Yukon ice patches nominated as potential world heritage site
'It’s really exciting that we have this chance to move forward with this,' says Yukon archeologist
Some renowned archeological areas in southern Yukon could become part of a UNESCO world heritage site.
The Yukon ice patches — a series of sites within the Carcross/Tagish First Nation's traditional territory — are among eight significant places newly added to Canada's list of UNESCO candidates.
Canadians were asked to nominate locations for the prestigious designation in honour of Canada's 150th birthday. Forty-two were received by Parks Canada, and a panel of experts winnowed that list down to eight.
Two others are also in the North: the Qajartalik petroglyphs on an island in northern Quebec, and Sirmilik National Park near Pond Inlet, Nunavut. The other five sites are in Newfoundland and Labrador, B.C., Saskatchewan, and Quebec.
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"It's really exciting that we have this chance to move forward with this nomination," said Yukon government archeologist Greg Hare, who has worked in the ice patches.
"Within those ice patches, we've found dozens and dozens of prehistoric hunting implements, and archeological objects that go back as far as, I believe, 7,500 years ... they're very rare and exceptional archeological specimens."
The nomination to Canada's shortlist is just the first step in a process that can take years before the United Nations Educational, Scientific and Cultural Organization (UNESCO) awards the designation. In Yukon, Dawson City has long been working on its own application.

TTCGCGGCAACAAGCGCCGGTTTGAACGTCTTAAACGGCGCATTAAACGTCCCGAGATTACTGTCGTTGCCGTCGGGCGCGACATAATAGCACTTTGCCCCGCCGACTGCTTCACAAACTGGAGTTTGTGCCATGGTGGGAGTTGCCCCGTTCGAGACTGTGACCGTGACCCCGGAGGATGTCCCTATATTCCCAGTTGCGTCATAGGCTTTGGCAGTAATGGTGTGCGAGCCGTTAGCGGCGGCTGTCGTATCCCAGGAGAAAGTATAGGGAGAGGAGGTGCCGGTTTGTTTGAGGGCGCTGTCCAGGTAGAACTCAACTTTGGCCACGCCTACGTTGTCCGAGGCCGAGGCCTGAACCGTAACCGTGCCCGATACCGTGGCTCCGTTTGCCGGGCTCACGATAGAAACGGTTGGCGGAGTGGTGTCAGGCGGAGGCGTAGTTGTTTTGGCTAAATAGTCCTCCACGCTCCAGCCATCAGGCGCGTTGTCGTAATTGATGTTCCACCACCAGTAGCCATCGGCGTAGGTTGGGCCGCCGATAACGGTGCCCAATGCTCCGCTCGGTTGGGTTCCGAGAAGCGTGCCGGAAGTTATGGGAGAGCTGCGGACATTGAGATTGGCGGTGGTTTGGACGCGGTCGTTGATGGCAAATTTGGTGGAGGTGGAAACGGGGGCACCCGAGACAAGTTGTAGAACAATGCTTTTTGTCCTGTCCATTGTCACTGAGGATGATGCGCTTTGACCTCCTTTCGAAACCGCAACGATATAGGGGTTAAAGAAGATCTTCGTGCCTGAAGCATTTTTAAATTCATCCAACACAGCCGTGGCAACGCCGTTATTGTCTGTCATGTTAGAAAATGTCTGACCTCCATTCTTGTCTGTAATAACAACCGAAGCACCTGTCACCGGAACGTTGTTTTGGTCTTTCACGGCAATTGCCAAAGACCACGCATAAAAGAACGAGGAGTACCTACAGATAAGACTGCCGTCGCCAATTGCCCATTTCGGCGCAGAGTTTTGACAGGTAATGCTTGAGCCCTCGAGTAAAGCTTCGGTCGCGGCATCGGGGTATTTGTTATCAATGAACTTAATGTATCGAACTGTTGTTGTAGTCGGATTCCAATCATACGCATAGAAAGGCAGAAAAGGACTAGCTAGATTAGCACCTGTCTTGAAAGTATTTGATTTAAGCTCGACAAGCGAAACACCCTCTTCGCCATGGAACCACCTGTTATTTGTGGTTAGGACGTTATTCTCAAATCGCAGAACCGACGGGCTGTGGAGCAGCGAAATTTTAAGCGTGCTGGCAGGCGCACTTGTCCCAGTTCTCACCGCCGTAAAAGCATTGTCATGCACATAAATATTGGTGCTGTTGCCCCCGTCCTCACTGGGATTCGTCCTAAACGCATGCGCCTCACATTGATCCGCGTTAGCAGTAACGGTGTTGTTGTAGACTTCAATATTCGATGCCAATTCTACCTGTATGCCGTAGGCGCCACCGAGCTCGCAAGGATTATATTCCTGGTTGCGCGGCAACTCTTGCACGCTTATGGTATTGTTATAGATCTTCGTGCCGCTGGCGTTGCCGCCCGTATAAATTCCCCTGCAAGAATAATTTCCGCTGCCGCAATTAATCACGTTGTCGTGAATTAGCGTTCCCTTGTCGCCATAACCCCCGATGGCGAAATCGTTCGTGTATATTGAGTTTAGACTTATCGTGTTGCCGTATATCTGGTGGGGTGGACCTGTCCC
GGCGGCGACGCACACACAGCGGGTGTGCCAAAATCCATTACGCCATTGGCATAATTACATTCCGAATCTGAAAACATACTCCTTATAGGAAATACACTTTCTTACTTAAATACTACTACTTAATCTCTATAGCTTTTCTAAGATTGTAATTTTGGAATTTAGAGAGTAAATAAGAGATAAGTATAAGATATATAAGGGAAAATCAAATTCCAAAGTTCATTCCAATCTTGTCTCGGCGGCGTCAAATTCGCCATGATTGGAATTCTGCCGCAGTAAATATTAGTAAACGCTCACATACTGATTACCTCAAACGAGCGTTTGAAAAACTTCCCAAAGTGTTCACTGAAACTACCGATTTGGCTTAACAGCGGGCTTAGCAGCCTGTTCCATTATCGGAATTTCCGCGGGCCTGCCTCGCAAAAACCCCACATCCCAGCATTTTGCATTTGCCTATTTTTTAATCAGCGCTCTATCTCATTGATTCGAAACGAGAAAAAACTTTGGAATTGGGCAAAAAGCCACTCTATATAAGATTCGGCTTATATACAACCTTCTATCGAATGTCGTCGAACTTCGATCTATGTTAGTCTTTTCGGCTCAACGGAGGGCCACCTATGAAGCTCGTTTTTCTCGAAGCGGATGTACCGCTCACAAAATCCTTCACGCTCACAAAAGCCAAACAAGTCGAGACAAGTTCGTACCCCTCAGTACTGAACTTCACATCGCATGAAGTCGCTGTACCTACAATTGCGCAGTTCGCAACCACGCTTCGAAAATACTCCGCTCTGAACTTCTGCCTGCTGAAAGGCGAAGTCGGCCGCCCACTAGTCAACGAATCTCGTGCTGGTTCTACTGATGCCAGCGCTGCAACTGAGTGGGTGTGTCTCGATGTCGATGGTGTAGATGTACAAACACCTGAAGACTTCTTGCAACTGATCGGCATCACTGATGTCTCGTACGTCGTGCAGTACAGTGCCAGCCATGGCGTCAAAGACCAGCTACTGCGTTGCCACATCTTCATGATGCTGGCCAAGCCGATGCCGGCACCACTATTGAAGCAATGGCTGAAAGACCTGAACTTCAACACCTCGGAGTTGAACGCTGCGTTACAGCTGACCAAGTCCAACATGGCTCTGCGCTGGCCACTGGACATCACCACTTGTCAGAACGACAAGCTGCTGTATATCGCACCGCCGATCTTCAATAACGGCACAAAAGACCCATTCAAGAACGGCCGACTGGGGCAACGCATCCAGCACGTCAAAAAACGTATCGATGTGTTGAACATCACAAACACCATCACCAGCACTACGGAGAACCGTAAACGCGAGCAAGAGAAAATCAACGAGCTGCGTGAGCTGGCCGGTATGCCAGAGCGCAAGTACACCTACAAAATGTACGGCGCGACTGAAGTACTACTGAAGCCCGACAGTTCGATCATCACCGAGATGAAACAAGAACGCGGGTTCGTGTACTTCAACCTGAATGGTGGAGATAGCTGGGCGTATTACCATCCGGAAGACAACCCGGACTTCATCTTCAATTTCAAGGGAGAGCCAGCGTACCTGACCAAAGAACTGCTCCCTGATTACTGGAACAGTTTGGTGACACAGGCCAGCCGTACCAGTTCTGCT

'A fantastic and amazing thing'
Ice patches have traditionally been fertile hunting ground for Indigenous people, as woodland caribou tend to congregate in such areas. They're scattered throughout Yukon, but Hare said only those within Carcross/Tagish territory are being put on Canada's UNESCO list right now.
Jennifer Herkes, a heritage consultant with the Carcross/Tagish First Nation, says it's a great opportunity to showcase her community's deep connection to the land.
"Having this recognized as a world heritage site would be a fantastic and amazing thing," she said.
"These artifacts that come out of the ice patches are kind of tangible objects that our citizens can hold and realize that the last person that used that tool was one of their ancestors, from thousands of years ago — and that's a pretty amazing connection to our heritage."
The First Nation is working with the territorial government to apply for the designation. Herkes says the next step is to prepare a proposal for UNESCO.
"It'll be a while, and a lot of work — but worth it," she said.
With files from Mike Rudyk